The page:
MST471 series (44 and 28 jewels) query

Thread: MST471 series (44 and 28 jewels) query

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  1. #1

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    MST471 series (44 and 28 jewels) query

    Does someone have definitive information on the (Roamer) MST 44/28 jewel automatic movements? I have several and they perform well. How do they rate against, for example, an Omega Constellation or other high-end movements?

    There is little on the web on this subject, Roamer being a quiet achiever in its hayday.

    I'd really appreciate some knowledgeable input on this.

    Best wishes for 2007.

    JohnW

  2. #2
    Member quoll's Avatar
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    Re: MST471 series (44 and 28 jewels) query

    I am slightly biased , of course...

    The MST470 in 44 jewel form is quite something. It was the result of the 50s - 60s completion amongst manufacturers along the lines of 'more jewels must be better'. The 471 added the date function. Their first 44 jewel auto (the MST436 or 437 with date) was slightly superior IMHO and was to some extent built regardless of cost to steal the limelight on their competitors. The 470/471 was a development of that and not so finely finished, but is still way above Roamer's usual price point for the time. The 28 jewel versions are also pretty fine, but were fitted in less expensive watches. The 436/437 was itself developed from the 420, Roamer's first auto and a 21 jewel movement. All of the movements are quite robust and if serviced are still very accurate. (I have a 420 that runs beautifully).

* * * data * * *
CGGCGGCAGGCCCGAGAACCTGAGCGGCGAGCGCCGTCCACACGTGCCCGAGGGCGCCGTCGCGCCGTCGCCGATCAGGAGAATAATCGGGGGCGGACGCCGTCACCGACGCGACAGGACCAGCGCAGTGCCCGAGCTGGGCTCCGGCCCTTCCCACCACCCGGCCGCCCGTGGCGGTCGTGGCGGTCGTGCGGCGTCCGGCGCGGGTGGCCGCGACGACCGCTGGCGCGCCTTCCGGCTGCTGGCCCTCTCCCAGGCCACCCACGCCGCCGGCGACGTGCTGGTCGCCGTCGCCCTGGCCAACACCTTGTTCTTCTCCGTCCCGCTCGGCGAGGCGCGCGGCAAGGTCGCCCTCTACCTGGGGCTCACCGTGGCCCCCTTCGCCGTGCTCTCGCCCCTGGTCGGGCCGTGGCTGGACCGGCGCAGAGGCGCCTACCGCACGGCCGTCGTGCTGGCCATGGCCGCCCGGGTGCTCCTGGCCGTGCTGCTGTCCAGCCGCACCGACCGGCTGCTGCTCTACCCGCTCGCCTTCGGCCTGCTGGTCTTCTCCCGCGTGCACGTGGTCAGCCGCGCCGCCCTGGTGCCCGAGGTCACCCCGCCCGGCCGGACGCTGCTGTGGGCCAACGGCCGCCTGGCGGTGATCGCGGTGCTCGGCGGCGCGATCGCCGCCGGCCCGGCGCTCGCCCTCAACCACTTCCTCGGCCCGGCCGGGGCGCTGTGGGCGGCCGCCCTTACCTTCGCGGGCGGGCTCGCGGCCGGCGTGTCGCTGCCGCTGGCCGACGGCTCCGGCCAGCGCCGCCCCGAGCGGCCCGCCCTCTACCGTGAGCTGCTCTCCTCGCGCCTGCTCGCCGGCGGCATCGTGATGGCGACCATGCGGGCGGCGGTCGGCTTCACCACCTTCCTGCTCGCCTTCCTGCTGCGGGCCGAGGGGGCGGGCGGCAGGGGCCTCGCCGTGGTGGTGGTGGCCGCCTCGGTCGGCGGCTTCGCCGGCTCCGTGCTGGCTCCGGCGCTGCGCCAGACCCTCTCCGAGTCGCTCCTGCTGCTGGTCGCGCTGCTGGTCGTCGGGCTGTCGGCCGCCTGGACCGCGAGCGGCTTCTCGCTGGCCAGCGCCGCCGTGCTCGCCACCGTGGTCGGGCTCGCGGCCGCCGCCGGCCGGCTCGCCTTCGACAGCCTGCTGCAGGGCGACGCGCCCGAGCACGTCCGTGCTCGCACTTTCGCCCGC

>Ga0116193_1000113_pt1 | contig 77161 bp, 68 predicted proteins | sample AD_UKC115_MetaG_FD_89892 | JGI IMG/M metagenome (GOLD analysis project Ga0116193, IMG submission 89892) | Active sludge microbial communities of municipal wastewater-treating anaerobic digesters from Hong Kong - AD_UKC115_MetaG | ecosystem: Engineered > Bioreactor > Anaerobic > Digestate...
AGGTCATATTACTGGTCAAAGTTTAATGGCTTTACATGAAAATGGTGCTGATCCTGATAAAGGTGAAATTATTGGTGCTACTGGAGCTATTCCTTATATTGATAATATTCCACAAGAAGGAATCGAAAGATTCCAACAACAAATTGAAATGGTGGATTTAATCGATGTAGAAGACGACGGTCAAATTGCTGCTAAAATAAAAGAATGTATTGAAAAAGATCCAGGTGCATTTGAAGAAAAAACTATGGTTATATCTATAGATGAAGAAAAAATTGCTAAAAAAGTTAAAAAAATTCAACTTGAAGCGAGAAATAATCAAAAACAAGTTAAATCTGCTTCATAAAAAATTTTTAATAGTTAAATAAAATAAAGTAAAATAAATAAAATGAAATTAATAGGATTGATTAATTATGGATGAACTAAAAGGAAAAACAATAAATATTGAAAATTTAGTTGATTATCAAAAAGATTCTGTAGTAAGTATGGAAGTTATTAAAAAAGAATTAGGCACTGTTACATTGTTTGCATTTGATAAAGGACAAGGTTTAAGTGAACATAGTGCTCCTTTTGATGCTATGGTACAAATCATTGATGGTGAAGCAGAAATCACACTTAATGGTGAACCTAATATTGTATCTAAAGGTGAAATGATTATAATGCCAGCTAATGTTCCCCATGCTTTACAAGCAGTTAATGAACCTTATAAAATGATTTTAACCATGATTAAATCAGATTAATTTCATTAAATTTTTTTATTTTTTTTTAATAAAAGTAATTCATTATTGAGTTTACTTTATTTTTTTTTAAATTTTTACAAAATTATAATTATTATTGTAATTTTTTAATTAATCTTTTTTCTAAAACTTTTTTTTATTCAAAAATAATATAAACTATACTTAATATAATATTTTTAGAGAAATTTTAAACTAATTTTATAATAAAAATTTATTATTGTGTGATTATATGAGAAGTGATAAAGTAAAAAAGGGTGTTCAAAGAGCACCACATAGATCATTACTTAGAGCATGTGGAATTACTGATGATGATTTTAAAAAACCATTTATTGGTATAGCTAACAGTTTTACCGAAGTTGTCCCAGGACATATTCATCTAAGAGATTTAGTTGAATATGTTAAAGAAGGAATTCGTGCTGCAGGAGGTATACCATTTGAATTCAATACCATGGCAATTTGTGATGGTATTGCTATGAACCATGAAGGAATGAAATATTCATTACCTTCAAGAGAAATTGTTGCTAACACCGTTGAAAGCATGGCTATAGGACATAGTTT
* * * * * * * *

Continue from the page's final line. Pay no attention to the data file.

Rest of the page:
The 420 is 18000bph, the others 21600bph. Their later models (the 5xx series) were much more 'built to a price' though they did introduce hacking and quickset dates.

    Roamer were marketed at a lower quality and price point than Omega and most of the watches are more 'workaday' than the contemporary Omegas. The 44 jewel autos are the exception to that IMHO. If you can find good examples they are great value. They are quite hard to find though.

    I wanna see pictures!

  3. #3

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    Re: MST471 series (44 and 28 jewels) query

    Quote Originally Posted by quoll View Post
    I am slightly biased , of course...